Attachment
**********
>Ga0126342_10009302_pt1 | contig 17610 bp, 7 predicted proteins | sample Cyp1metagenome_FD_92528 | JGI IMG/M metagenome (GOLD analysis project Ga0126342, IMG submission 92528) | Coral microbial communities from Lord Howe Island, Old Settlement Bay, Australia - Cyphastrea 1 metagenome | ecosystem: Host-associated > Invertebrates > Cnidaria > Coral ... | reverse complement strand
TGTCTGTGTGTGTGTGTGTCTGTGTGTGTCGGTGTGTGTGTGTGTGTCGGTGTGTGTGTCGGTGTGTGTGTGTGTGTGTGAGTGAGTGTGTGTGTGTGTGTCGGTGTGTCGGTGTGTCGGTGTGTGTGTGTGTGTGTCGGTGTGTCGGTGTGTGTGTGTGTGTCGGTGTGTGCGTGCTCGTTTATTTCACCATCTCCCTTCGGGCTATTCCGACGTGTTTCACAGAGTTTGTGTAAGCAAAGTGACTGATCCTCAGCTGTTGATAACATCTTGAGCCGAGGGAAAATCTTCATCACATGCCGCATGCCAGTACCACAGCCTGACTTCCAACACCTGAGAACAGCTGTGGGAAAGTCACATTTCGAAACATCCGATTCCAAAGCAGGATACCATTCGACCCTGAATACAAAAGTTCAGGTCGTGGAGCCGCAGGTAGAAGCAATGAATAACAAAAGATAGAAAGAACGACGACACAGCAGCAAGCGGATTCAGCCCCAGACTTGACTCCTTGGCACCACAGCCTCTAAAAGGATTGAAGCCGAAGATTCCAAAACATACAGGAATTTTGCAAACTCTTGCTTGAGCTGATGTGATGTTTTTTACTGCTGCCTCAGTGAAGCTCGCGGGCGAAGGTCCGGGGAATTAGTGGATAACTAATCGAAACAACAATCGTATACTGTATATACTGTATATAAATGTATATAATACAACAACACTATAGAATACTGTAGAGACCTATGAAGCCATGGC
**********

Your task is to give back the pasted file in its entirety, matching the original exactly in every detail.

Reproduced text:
>Ga0126342_10009302_pt1 | contig 17610 bp, 7 predicted proteins | sample Cyp1metagenome_FD_92528 | JGI IMG/M metagenome (GOLD analysis project Ga0126342, IMG submission 92528) | Coral microbial communities from Lord Howe Island, Old Settlement Bay, Australia - Cyphastrea 1 metagenome | ecosystem: Host-associated > Invertebrates > Cnidaria > Coral ... | reverse complement strand
TGTCTGTGTGTGTGTGTGTCTGTGTGTGTCGGTGTGTGTGTGTGTGTCGGTGTGTGTGTCGGTGTGTGTGTGTGTGTGTGAGTGAGTGTGTGTGTGTGTGTCGGTGTGTCGGTGTGTCGGTGTGTGTGTGTGTGTGTCGGTGTGTCGGTGTGTGTGTGTGTGTCGGTGTGTGCGTGCTCGTTTATTTCACCATCTCCCTTCGGGCTATTCCGACGTGTTTCACAGAGTTTGTGTAAGCAAAGTGACTGATCCTCAGCTGTTGATAACATCTTGAGCCGAGGGAAAATCTTCATCACATGCCGCATGCCAGTACCACAGCCTGACTTCCAACACCTGAGAACAGCTGTGGGAAAGTCACATTTCGAAACATCCGATTCCAAAGCAGGATACCATTCGACCCTGAATACAAAAGTTCAGGTCGTGGAGCCGCAGGTAGAAGCAATGAATAACAAAAGATAGAAAGAACGACGACACAGCAGCAAGCGGATTCAGCCCCAGACTTGACTCCTTGGCACCACAGCCTCTAAAAGGATTGAAGCCGAAGATTCCAAAACATACAGGAATTTTGCAAACTCTTGCTTGAGCTGATGTGATGTTTTTTACTGCTGCCTCAGTGAAGCTCGCGGGCGAAGGTCCGGGGAATTAGTGGATAACTAATCGAAACAACAATCGTATACTGTATATACTGTATATAAATGTATATAATACAACAACACTATAGAATACTGTAGAGACCTATGAAGCCATGGC